Something fascinating is happening today online at the Portland Press Herald story by Kevin Wack. Readers are posting impassioned responses to James Tobin’s ten-month sentence for phone-jamming. I was surprised by the near-unanimity in this morning’s first comments:

Justin of Saco, ME
May 18, 2006 7:44 AM
He should have to do more time for this…I question why the Herald staff isn’t looking more closely at the numerous calls he placed to the White House during this whole scheme? That is where the big story is.

Robert Malloy of Portland, ME
May 18, 2006 7:39 AM
He should have got a stiffer sentence… I also wonder why the RNC poured two million dollars into James Tobin’s legal defense–might they be covering up some naughty doings?

Phil of Portland, ME
May 18, 2006 7:36 AM
Regardless of how upstanding his character might be in other portions of his life, he made a “direct assault” on the democratic process, and feels no remorse in his actions. He should have received the maximum sentence.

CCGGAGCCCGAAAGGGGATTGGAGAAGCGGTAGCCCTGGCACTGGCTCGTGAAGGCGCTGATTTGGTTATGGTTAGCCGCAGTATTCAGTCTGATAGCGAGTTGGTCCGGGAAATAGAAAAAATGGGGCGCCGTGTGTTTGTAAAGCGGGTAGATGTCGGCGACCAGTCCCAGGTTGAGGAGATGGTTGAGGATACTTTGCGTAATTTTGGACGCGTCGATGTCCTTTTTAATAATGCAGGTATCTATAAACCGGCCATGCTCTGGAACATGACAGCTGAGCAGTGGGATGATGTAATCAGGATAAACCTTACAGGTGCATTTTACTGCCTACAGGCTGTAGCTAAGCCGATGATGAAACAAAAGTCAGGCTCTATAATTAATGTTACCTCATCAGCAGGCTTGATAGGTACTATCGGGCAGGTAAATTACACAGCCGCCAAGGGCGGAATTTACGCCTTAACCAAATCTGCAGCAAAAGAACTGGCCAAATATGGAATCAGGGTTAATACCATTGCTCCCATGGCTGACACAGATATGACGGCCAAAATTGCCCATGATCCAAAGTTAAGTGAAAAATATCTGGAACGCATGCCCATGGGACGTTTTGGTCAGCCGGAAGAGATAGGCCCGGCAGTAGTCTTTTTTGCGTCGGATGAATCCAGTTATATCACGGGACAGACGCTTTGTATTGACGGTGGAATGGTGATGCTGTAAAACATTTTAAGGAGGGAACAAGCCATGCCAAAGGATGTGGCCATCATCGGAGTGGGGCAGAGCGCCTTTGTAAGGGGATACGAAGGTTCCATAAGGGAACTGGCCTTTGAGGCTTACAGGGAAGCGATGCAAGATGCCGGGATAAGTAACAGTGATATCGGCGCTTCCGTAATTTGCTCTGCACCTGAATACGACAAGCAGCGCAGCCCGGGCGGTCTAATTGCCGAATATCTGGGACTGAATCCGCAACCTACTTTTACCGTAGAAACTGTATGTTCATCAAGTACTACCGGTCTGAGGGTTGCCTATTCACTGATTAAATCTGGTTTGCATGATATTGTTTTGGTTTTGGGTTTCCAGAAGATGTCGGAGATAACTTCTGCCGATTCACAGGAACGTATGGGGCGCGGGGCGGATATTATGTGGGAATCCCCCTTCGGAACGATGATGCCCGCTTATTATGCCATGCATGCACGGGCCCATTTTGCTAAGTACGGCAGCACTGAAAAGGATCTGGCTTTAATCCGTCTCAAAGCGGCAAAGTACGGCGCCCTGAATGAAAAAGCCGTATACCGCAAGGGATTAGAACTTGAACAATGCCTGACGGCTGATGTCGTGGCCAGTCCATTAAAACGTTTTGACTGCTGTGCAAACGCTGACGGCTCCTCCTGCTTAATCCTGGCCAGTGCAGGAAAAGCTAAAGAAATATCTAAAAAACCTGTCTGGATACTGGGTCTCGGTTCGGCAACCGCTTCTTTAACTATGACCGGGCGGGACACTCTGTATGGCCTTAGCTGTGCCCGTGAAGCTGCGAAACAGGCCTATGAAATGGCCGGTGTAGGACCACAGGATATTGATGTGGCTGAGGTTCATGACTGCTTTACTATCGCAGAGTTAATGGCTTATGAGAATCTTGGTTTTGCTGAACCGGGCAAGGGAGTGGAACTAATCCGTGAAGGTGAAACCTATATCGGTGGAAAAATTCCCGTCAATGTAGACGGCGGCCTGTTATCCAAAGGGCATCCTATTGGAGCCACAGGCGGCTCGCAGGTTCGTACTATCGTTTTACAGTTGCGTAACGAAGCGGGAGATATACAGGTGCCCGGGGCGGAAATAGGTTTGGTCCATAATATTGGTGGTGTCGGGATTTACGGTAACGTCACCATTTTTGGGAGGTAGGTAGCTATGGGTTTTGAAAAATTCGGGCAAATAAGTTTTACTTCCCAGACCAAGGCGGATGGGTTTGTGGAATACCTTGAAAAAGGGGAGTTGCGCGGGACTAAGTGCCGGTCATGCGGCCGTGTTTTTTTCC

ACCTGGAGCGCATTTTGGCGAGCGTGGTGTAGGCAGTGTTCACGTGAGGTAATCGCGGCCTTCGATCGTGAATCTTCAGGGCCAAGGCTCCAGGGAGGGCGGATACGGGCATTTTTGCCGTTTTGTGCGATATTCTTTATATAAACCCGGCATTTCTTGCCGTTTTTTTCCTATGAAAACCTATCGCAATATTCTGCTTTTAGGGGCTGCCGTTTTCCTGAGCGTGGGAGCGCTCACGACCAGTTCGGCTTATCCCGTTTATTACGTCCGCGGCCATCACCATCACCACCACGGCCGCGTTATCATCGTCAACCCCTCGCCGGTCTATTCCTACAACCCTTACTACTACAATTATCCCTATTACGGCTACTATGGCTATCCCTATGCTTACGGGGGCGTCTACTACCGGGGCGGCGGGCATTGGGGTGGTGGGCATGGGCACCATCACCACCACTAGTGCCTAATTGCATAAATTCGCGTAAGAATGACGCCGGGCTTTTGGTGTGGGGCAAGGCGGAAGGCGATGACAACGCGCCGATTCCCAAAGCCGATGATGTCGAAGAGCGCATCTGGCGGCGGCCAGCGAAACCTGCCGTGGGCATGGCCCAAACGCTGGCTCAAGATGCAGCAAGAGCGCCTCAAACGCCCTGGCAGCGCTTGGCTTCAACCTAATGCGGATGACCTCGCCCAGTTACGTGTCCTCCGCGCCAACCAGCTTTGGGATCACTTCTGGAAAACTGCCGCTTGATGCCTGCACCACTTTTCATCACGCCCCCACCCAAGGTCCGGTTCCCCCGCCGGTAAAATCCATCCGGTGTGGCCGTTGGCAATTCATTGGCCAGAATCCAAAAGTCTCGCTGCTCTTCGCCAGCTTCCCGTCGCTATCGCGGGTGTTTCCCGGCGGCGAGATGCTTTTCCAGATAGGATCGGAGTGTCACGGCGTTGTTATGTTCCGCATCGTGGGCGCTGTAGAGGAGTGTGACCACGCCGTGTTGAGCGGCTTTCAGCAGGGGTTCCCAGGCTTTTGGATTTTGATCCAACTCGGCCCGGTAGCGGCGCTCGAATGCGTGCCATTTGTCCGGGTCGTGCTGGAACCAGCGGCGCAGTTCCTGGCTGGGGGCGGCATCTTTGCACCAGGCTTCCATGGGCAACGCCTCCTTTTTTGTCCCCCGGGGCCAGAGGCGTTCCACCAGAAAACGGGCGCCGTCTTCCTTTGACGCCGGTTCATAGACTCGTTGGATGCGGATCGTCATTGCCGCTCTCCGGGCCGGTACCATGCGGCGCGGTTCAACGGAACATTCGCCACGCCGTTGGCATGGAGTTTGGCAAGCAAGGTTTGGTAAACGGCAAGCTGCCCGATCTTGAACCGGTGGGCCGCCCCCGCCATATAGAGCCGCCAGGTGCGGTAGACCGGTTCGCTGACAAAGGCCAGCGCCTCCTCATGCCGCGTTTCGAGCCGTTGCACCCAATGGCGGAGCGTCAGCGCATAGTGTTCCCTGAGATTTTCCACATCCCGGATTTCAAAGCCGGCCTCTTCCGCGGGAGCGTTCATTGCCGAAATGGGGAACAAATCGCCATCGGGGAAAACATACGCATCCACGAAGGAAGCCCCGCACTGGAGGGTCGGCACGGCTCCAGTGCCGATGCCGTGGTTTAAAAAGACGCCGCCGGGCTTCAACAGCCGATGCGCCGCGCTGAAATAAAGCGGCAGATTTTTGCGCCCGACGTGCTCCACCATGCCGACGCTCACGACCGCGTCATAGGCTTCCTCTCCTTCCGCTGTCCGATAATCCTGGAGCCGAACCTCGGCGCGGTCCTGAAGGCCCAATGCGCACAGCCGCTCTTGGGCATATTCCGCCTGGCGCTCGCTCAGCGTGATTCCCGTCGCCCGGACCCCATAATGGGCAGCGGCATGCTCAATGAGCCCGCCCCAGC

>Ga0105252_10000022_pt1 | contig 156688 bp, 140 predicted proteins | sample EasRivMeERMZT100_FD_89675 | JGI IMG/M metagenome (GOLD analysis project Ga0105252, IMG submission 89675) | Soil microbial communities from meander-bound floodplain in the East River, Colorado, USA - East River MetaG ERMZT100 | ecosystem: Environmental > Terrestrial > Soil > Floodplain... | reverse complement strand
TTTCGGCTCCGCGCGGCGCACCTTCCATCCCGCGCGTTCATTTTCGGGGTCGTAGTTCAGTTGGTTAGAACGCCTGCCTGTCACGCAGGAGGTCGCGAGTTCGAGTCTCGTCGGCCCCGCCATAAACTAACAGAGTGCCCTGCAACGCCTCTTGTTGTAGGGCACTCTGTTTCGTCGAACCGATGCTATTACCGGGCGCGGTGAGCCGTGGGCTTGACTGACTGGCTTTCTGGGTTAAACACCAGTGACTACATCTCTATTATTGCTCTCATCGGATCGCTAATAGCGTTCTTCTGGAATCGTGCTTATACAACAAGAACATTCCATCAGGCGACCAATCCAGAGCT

vince of glassboro, nj
May 18, 2006 7:23 AM
How did I know before reading past the headline that this guy was a Republican ? He’s just another in a long list of GOP operatives that think nothing of playing “dirty tricks. To them the “frat house rules” are fine in our government. Gordon Liddy, Donald Segretti, Ollie North, Tom Delay, Dick Cheney and Karl Rove.

Jim of Brunswick, Me
May 18, 2006 7:00 AM
He should have received the maximum sentence. According to the judge Tobin was not particularly remorseful and didn’t appreciate the gravity of what he had done. Another Republican scandal goes insufficiently unpunished.

Matt of Wells, ME
May 18, 2006 6:51 AM
No the sentence is not fair. He should have gotten LIFE. Anyone that interfere’s with an election is the most VILE enemy of our way of life. There should be no mercy for such criminals.

Later others chimed in, for the opposite point of view:

Jennifer of Arlington, VA
May 18, 2006 11:11 AM